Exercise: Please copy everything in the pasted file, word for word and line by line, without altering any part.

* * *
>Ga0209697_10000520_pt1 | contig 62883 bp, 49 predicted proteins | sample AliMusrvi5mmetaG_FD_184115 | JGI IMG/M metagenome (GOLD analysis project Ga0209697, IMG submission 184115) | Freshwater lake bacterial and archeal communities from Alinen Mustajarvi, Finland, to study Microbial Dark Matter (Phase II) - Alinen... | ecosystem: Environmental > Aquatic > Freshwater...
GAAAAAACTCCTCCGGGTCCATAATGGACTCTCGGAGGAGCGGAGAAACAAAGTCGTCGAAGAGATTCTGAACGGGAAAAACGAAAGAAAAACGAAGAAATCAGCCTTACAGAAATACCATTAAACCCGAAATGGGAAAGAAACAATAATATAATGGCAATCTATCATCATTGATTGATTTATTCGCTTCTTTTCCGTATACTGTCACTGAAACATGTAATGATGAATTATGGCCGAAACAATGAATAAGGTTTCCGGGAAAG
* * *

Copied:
>Ga0209697_10000520_pt1 | contig 62883 bp, 49 predicted proteins | sample AliMusrvi5mmetaG_FD_184115 | JGI IMG/M metagenome (GOLD analysis project Ga0209697, IMG submission 184115) | Freshwater lake bacterial and archeal communities from Alinen Mustajarvi, Finland, to study Microbial Dark Matter (Phase II) - Alinen... | ecosystem: Environmental > Aquatic > Freshwater...
GAAAAAACTCCTCCGGGTCCATAATGGACTCTCGGAGGAGCGGAGAAACAAAGTCGTCGAAGAGATTCTGAACGGGAAAAACGAAAGAAAAACGAAGAAATCAGCCTTACAGAAATACCATTAAACCCGAAATGGGAAAGAAACAATAATATAATGGCAATCTATCATCATTGATTGATTTATTCGCTTCTTTTCCGTATACTGTCACTGAAACATGTAATGATGAATTATGGCCGAAACAATGAATAAGGTTTCCGGGAAAG